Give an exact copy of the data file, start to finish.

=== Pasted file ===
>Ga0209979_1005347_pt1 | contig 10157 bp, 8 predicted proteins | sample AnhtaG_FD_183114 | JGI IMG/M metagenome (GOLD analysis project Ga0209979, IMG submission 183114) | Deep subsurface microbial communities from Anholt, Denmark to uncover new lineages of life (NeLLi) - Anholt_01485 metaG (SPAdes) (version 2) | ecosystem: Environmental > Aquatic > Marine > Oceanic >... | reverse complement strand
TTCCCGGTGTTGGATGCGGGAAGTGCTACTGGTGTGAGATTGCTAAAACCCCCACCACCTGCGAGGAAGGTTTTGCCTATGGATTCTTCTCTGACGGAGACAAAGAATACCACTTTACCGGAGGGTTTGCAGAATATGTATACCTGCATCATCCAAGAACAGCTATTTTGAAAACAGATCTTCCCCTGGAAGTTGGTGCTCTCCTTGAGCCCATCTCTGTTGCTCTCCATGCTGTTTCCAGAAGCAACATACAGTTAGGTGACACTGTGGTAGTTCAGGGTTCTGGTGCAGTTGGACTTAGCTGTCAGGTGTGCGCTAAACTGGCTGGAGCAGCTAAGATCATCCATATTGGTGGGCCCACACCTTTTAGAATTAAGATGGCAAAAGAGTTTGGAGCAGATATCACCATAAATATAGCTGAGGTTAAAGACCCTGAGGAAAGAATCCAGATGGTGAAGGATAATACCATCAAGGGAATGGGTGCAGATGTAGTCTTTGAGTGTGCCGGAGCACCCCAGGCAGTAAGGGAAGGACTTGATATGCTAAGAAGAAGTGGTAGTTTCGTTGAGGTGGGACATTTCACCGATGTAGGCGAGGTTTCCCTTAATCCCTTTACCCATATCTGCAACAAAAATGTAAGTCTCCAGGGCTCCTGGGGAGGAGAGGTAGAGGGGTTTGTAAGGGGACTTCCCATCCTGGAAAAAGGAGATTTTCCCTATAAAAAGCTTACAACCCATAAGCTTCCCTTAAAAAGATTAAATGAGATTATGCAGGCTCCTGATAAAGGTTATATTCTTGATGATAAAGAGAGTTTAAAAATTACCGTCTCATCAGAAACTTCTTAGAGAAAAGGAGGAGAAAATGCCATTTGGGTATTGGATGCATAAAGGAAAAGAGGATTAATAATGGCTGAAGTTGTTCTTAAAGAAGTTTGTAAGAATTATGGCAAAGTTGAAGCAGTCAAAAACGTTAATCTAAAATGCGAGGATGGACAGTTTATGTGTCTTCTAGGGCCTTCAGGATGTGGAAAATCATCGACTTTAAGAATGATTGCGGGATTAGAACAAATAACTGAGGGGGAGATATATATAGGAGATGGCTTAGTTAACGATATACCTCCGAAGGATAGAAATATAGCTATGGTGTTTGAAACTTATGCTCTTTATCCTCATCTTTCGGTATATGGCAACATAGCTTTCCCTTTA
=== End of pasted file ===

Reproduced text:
>Ga0209979_1005347_pt1 | contig 10157 bp, 8 predicted proteins | sample AnhtaG_FD_183114 | JGI IMG/M metagenome (GOLD analysis project Ga0209979, IMG submission 183114) | Deep subsurface microbial communities from Anholt, Denmark to uncover new lineages of life (NeLLi) - Anholt_01485 metaG (SPAdes) (version 2) | ecosystem: Environmental > Aquatic > Marine > Oceanic >... | reverse complement strand
TTCCCGGTGTTGGATGCGGGAAGTGCTACTGGTGTGAGATTGCTAAAACCCCCACCACCTGCGAGGAAGGTTTTGCCTATGGATTCTTCTCTGACGGAGACAAAGAATACCACTTTACCGGAGGGTTTGCAGAATATGTATACCTGCATCATCCAAGAACAGCTATTTTGAAAACAGATCTTCCCCTGGAAGTTGGTGCTCTCCTTGAGCCCATCTCTGTTGCTCTCCATGCTGTTTCCAGAAGCAACATACAGTTAGGTGACACTGTGGTAGTTCAGGGTTCTGGTGCAGTTGGACTTAGCTGTCAGGTGTGCGCTAAACTGGCTGGAGCAGCTAAGATCATCCATATTGGTGGGCCCACACCTTTTAGAATTAAGATGGCAAAAGAGTTTGGAGCAGATATCACCATAAATATAGCTGAGGTTAAAGACCCTGAGGAAAGAATCCAGATGGTGAAGGATAATACCATCAAGGGAATGGGTGCAGATGTAGTCTTTGAGTGTGCCGGAGCACCCCAGGCAGTAAGGGAAGGACTTGATATGCTAAGAAGAAGTGGTAGTTTCGTTGAGGTGGGACATTTCACCGATGTAGGCGAGGTTTCCCTTAATCCCTTTACCCATATCTGCAACAAAAATGTAAGTCTCCAGGGCTCCTGGGGAGGAGAGGTAGAGGGGTTTGTAAGGGGACTTCCCATCCTGGAAAAAGGAGATTTTCCCTATAAAAAGCTTACAACCCATAAGCTTCCCTTAAAAAGATTAAATGAGATTATGCAGGCTCCTGATAAAGGTTATATTCTTGATGATAAAGAGAGTTTAAAAATTACCGTCTCATCAGAAACTTCTTAGAGAAAAGGAGGAGAAAATGCCATTTGGGTATTGGATGCATAAAGGAAAAGAGGATTAATAATGGCTGAAGTTGTTCTTAAAGAAGTTTGTAAGAATTATGGCAAAGTTGAAGCAGTCAAAAACGTTAATCTAAAATGCGAGGATGGACAGTTTATGTGTCTTCTAGGGCCTTCAGGATGTGGAAAATCATCGACTTTAAGAATGATTGCGGGATTAGAACAAATAACTGAGGGGGAGATATATATAGGAGATGGCTTAGTTAACGATATACCTCCGAAGGATAGAAATATAGCTATGGTGTTTGAAACTTATGCTCTTTATCCTCATCTTTCGGTATATGGCAACATAGCTTTCCCTTTA